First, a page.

So much of my blog (if not all of it) has focused on my experiences here… the people I've met, the places I've visited, the challenges I've faced, and the life I've built. While all of that has been important and fun, I wish now that I had taken the time to write more about my projects and work. That is why I joined the Peace Corps, after all. So now I'm going to brag about one project in particular that I've been working on for the past year: The National English Spelling Competition.
Shortly after arriving in Georgia more than two years ago, one of my friends and fellow Volunteers, Adam, came up with the idea for a country-wide English spelling competition — one that would reward students and teachers for their hard work and celebrate their achievements in a public forum. He started working on the event in the fall of 2011, along with four other PCVs. For several months, they met with Georgia's Ministry of Education, the U.S. Embassy, Peace Corps Georgia, and several other organizations whose support was needed to make the project feasible. I joined the project the following summer, when they realized they were going to need help with the marketing.
This project turned out to be bigger than anyone expected and required a lot of work. Everyone had their roles to play: we needed a database, website, registration forms, rules, word lists, volunteers, venues, dates, funding, etc. I served as the marketing & PR specialist. I created promotional and sponsorship flyers, designed certificates for the participants, wrote website copy and press releases, managed the production of the program guide, and provided sponsorship support... you know, exactly what I was doing before I joined the Peace Corps. And no, I didn't miss the irony there.
Finally, after a year of planning, the competition was announced in September 2012. Within a few days, more than 50 schools had registered! By the end of the local level competitions that took place in late October, more than 170 schools and 2,460 students had participated, which far exceeded our expectations. Several weeks later, more than 1,000 students from nine regions across Georgia participated in the regional level competitions. It was obvious how excited the students were at these events. There were shouts of excitement and tears of disappointment as they were tested on their knowledge of the English language. At the end of the regional competitions, 34 students had fought hard and earned the right to compete at the National Competition.
On March 30, the finalists gathered in Tbilisi to compete for the title of National English Spelling Competition Champion. They competed in two groups: 8th & 9th grade, and 10th, 11th & 12th grade. I really wasn't sure what to expect since this was the first year of the competition, and the first time these students have ever participated in an event like this, but they absolutely blew me away! I have to admit… they were spelling words a lot of us — native English speakers and college graduates — didn't know how to spell. Words like verisimilitude, asphyxiate, kaleidoscope, and xenophobia were not challenging to them whatsoever. It was truly impressive to watch and several times, I was literally on the edge of my seat! Following the competition, the U.S. Ambassador hosted a special reception at his residence to recognize and celebrate everyone's accomplishments. It was a memorable evening and the perfect ending to an incredible day!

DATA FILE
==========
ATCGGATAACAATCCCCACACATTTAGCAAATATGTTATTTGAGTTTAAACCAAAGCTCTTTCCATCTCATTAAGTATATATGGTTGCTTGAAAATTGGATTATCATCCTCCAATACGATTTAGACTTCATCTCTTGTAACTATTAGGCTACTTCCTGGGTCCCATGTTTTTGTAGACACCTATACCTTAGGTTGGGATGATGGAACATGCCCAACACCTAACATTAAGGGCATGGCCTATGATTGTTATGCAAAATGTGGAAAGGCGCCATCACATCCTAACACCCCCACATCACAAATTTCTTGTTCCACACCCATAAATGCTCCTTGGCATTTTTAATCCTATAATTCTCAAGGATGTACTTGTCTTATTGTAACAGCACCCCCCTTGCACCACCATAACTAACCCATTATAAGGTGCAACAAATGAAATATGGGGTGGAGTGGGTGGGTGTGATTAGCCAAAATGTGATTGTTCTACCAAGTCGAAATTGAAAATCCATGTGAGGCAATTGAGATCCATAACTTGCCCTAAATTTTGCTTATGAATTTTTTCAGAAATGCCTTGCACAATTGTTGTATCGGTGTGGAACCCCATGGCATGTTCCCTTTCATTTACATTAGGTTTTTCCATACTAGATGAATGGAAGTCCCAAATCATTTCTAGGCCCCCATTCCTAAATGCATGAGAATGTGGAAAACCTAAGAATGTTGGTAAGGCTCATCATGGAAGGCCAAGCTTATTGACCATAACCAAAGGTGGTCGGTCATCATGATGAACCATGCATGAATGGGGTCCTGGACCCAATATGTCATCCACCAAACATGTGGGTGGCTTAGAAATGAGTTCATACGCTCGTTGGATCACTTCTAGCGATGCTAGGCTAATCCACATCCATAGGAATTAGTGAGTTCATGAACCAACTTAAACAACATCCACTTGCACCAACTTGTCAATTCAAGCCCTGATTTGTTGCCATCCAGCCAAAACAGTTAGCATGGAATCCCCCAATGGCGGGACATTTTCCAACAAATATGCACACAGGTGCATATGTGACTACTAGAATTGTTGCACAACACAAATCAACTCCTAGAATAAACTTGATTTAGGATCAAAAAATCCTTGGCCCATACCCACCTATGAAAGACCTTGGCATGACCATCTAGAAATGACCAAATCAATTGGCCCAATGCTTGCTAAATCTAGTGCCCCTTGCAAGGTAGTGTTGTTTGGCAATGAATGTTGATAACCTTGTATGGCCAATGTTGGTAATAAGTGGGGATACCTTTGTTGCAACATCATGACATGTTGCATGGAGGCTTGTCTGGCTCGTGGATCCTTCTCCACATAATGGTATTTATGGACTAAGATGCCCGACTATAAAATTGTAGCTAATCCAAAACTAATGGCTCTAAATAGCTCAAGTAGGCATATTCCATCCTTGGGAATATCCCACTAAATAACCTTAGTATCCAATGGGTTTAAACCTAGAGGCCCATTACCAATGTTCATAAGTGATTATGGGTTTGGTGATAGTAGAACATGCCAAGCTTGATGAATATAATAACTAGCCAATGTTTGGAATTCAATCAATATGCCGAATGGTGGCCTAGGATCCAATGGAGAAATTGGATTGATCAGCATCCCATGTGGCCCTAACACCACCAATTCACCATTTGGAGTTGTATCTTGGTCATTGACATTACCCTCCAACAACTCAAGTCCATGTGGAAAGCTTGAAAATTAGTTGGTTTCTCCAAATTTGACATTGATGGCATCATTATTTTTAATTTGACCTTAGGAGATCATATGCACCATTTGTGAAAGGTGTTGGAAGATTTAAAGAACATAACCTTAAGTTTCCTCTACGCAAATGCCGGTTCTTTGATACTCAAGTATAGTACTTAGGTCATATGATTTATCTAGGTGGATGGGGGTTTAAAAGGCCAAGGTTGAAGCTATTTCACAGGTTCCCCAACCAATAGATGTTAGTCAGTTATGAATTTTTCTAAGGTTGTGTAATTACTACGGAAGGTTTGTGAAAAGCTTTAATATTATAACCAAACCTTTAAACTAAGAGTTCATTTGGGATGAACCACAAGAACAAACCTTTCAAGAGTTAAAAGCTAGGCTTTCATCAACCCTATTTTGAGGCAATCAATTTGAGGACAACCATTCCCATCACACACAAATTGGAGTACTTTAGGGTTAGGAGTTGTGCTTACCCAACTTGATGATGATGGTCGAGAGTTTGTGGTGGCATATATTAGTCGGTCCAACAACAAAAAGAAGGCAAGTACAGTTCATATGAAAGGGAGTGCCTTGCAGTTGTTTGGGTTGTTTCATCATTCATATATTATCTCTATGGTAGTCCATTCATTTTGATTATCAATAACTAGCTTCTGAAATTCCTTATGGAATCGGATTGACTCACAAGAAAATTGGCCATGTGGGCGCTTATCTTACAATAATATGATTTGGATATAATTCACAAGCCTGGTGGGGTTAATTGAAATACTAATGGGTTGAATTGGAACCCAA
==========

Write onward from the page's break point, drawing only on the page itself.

This project required a commitment from thousands of students, teachers, volunteers and organizations and I'm proud to say, it was a huge success. That's not to say we didn't hit a few speed bumps here and there, but in the end, it was a great event. The students had an amazing time hanging out in Tbilisi; the teachers were beaming with pride; the judges were honored to be a part of it; and the sponsors were thrilled. A new group of volunteers has already started working on next year's competition with the goal of making this an annual, sustainable, Georgian-led event.
As for me, I'm very proud of what we accomplished. I was able to use my marketing skills and even managed to get published in the Peace Corps' magazine World View! I had a lot of fun working on this project and watching the kids celebrate their successes at the final competition. Unfortunately, due to the nature of the organizations I've worked with over the past two years, I have not been able to see very many of my projects come to fruition. I'm happy to say though, the NESC changed that and now, with less than 6 weeks left in Georgia, I know I can leave with a smile on my face knowing I did make a difference.
|Studying at regionals|
|Regional competition, Imereti|
|Regional winners, heading to Tbilisi!|
|Shannon, Gus, Ilia and Adam|
|Finalists at McDonald's|
|U.S. Embassy's Public Affairs Officer|
|PC Country Director, Rick Record|
|8th-9th grade competition|
|Top three 8th-9th graders|
|10th-12th grade competition|
|First prize: iPads, courtesy of the U.S. Embassy!|
|Finalists and Volunteers!|